I have often described my childhood as living in sandpaper. It was dark and gritty, with no area of comfort or refuge save for what I created myself through self-isolation. I’d tuck myself away and draw, imagine and daydream, or read. Reality was too harsh and so I lived in my mind.
It was my only refuge from expectations that I couldn’t meet. This last sentence rings true but, at the same time, I don’t know what the expectations were, really. My mother was quite frank with me that I was unwanted for my illegitimacy and the cold steel wall she put between us crippled me inside. My existence was resented, a burden. I was wished to not be there and, since I was, then wished to be someone or something different than who I was. I suppose this was the expectations I couldn’t meet. Who could?
So, my inability to be satisfied with my interactions with others is based on fear. This fear is based on my inability to meet the expectations of others. And what those expectations are, I don’t know. I didn’t know as a child and my mind still doesn’t know as an adult. If someone were to look at me they would think I was one of those people who had things together and seemed, for the most part, friendly. But my appearance is put on because it’s the one thing I can somewhat control. But I fear that as soon as someone interacts with me or gets to know me I will fail as I seem to always do. And so the ruts that my crippling anxiety rests in get deeper and deeper.
Then I found this site. It’s called the The Anxiety Network. It is beginning to revolutionize the way I see the expectations of myself and others. It’s helping me see that the worst case scenario of someone truly not liking me (instead of me just imagining it) is okay. I sometimes don’t get or like people and I would never expect them to feel heaped in shame over it. Similarly, I don’t have to feel shame because I think someone doesn’t get me. It’s okay. This article in particular, actually a list of cognitive behavioural therapy statements, called Perfectionism and Pressure by “R.F.” has begun to change my life and has offered me many insights into my fears and behaviour.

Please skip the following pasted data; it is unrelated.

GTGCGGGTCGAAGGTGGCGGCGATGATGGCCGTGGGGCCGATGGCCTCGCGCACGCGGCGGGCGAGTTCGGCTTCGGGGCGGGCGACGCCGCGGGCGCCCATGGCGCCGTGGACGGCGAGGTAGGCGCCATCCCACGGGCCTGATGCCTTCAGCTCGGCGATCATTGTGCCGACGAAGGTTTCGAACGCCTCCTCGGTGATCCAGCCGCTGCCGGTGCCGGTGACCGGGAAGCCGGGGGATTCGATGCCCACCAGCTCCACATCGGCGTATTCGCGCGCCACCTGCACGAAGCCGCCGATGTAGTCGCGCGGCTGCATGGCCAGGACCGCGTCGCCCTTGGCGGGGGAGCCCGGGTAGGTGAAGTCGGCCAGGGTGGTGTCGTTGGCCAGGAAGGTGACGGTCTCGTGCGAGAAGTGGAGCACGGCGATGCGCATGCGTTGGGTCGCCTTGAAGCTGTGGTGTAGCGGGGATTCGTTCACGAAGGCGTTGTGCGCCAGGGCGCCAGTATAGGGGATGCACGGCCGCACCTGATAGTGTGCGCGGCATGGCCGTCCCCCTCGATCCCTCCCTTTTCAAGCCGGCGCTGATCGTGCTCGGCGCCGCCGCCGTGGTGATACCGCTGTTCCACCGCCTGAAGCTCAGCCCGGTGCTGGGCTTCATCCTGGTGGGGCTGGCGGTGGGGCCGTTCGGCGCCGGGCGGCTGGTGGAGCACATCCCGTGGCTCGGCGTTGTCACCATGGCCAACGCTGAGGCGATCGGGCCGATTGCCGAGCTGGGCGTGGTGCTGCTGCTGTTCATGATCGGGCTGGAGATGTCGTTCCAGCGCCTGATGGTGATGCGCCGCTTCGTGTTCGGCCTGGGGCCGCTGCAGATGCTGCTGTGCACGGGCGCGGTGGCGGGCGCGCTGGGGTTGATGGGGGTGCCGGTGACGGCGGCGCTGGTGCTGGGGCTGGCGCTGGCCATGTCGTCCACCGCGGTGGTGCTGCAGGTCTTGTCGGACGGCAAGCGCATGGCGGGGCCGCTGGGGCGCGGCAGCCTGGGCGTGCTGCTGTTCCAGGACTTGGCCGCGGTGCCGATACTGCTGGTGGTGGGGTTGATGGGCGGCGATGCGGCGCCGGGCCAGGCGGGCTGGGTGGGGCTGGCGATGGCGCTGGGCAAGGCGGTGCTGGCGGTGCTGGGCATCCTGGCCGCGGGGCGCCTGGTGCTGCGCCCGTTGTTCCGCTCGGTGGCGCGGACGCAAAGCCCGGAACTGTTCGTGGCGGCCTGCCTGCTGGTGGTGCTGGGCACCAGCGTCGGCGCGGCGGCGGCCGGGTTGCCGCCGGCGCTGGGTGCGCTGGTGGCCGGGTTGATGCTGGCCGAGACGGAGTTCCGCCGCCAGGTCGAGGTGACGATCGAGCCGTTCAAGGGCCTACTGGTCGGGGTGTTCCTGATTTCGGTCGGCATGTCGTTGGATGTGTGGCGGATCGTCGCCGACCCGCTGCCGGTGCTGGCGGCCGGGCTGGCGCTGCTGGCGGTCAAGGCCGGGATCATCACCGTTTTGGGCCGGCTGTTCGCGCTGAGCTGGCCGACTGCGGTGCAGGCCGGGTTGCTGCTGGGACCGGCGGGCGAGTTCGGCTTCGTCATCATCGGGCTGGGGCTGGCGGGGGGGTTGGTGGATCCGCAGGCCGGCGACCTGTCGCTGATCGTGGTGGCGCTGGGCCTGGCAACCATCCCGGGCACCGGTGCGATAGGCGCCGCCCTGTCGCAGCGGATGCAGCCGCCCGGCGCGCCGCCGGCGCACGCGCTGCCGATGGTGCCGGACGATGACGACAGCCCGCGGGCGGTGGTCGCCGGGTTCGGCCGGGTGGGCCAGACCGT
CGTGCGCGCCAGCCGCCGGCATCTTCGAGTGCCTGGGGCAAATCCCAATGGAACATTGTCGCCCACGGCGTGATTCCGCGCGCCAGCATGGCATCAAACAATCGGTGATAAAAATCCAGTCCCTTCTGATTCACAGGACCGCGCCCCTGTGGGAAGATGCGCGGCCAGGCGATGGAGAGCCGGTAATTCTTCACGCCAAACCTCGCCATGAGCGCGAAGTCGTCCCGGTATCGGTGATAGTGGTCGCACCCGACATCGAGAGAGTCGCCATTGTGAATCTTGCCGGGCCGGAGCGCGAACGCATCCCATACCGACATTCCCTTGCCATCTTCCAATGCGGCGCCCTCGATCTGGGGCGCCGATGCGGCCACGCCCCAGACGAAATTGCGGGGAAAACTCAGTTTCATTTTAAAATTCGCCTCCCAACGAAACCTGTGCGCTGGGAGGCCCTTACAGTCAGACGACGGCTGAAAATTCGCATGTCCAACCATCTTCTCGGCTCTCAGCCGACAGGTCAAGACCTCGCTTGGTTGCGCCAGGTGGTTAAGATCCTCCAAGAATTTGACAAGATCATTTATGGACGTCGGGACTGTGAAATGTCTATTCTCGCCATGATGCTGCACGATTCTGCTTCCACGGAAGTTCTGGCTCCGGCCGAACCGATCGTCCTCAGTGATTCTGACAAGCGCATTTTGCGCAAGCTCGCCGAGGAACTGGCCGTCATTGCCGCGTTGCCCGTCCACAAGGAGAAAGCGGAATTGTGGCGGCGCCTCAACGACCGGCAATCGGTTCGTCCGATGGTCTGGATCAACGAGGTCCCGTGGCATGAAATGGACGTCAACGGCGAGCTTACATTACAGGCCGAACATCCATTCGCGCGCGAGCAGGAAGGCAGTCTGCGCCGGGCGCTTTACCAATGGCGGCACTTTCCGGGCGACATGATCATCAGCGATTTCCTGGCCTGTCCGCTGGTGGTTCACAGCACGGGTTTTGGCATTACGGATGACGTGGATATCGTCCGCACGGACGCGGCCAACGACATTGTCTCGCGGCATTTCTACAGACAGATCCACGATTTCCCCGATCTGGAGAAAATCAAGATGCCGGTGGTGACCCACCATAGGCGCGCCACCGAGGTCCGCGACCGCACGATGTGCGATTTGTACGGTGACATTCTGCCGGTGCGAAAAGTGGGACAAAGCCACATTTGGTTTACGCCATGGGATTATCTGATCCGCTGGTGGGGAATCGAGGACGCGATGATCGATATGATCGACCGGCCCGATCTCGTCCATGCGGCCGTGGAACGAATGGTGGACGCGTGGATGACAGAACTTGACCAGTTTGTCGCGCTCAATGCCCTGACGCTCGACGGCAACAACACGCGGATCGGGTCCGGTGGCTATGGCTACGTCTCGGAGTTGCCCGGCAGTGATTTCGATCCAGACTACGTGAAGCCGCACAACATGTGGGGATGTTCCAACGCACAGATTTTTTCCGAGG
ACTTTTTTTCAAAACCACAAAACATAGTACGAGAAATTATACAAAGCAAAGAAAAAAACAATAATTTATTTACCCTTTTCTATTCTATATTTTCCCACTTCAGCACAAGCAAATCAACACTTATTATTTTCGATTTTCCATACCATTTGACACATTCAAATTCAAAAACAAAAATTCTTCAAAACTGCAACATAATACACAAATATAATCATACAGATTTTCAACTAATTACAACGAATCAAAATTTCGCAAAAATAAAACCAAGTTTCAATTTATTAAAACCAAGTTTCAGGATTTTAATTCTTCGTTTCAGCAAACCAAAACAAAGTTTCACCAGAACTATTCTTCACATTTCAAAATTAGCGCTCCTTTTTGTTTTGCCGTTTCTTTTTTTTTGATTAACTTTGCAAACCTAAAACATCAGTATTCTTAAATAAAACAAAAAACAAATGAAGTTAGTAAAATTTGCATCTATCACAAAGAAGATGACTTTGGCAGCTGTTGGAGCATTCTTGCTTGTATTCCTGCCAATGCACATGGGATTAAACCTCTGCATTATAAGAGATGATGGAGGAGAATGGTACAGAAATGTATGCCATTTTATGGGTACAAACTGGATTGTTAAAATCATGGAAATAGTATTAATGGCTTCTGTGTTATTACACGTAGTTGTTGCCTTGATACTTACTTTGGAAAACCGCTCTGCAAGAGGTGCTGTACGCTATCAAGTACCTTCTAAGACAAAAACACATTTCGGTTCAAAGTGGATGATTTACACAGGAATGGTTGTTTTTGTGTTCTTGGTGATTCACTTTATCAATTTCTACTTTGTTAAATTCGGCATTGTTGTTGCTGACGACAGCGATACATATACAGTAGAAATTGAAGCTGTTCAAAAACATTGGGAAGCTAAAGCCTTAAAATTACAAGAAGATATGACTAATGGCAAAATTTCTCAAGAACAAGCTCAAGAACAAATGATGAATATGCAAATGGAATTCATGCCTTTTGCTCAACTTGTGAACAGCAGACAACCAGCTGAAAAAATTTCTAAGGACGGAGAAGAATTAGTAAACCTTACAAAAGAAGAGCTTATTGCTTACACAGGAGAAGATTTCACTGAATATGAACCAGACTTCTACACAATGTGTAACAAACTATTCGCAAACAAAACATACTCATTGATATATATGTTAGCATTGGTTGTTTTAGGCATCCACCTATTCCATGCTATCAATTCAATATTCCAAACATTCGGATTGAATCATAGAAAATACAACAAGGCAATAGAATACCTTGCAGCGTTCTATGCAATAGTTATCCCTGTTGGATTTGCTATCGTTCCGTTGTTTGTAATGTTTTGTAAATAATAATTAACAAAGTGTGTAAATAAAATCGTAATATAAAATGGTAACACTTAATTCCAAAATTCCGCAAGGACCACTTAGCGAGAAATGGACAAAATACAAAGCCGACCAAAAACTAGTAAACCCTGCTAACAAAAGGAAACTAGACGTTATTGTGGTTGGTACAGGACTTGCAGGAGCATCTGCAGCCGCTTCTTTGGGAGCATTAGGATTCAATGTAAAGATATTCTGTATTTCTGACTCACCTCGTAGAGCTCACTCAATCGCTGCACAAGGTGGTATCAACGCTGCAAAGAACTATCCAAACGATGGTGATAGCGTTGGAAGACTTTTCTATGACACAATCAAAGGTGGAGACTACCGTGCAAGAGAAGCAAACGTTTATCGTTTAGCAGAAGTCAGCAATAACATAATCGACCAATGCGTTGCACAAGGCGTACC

Here is an excerpt:
“I will do things for my own enjoyment and growth and not for other people.
Thus there is no pressure, because if other people look down on my performance, looks, or the way I conduct myself, I can still be happy because I am doing things for my own personal satisfaction, not for other people’s. I have the right as a human being to say “I don’t know,” “I’m not good at this task,” “no”, or “I don’t care”. I’m going to avoid using words like “should”, “must”, “can’t”, and “have to”, because they make situations very rigid and pressuring. I will avoid worrying thoughts like “what if ____?” I will do whatever makes me happy.”
I have general anxiety that I live in every day, although some days are better than others. Some days I can become paralyzed with fear with average life decisions and other days I just have self-consciousness or a tightening of my tummy here and there. There isn’t a feeling of needing to be perfect, it’s more of a needing to be seen as likeable, capable, normal, by others, but beating them to it within me to the conclusion that I’m not. But even though my first description of my anxiety wouldn’t be perfectionism, this article is a tremendous help. I hope it helps someone else, too.